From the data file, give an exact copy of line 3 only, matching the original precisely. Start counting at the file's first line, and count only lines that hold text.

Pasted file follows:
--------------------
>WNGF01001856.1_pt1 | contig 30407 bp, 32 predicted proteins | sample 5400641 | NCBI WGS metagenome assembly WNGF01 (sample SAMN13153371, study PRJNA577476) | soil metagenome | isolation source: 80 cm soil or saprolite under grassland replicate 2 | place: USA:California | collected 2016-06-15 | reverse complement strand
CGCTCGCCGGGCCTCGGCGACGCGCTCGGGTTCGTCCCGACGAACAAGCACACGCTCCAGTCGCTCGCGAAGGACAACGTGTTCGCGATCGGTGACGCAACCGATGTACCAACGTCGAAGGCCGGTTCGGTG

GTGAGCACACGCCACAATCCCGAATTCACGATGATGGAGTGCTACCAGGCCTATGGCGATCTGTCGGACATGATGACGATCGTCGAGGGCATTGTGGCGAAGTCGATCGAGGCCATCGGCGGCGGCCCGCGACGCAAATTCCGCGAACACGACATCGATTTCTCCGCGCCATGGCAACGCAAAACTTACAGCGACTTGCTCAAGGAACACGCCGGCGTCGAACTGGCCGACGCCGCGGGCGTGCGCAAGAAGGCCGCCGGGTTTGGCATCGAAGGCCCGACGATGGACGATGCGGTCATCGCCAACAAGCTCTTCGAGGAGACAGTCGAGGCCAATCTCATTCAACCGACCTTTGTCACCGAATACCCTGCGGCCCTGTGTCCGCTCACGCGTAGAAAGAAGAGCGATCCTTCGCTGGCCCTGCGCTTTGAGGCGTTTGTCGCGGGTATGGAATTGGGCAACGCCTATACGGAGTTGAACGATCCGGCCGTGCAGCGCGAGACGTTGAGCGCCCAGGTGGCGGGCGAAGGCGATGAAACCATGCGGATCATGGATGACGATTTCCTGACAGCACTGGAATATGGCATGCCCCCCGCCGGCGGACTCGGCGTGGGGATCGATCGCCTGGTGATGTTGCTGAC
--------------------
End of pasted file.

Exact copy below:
GTGAGCACACGCCACAATCCCGAATTCACGATGATGGAGTGCTACCAGGCCTATGGCGATCTGTCGGACATGATGACGATCGTCGAGGGCATTGTGGCGAAGTCGATCGAGGCCATCGGCGGCGGCCCGCGACGCAAATTCCGCGAACACGACATCGATTTCTCCGCGCCATGGCAACGCAAAACTTACAGCGACTTGCTCAAGGAACACGCCGGCGTCGAACTGGCCGACGCCGCGGGCGTGCGCAAGAAGGCCGCCGGGTTTGGCATCGAAGGCCCGACGATGGACGATGCGGTCATCGCCAACAAGCTCTTCGAGGAGACAGTCGAGGCCAATCTCATTCAACCGACCTTTGTCACCGAATACCCTGCGGCCCTGTGTCCGCTCACGCGTAGAAAGAAGAGCGATCCTTCGCTGGCCCTGCGCTTTGAGGCGTTTGTCGCGGGTATGGAATTGGGCAACGCCTATACGGAGTTGAACGATCCGGCCGTGCAGCGCGAGACGTTGAGCGCCCAGGTGGCGGGCGAAGGCGATGAAACCATGCGGATCATGGATGACGATTTCCTGACAGCACTGGAATATGGCATGCCCCCCGCCGGCGGACTCGGCGTGGGGATCGATCGCCTGGTGATGTTGCTGAC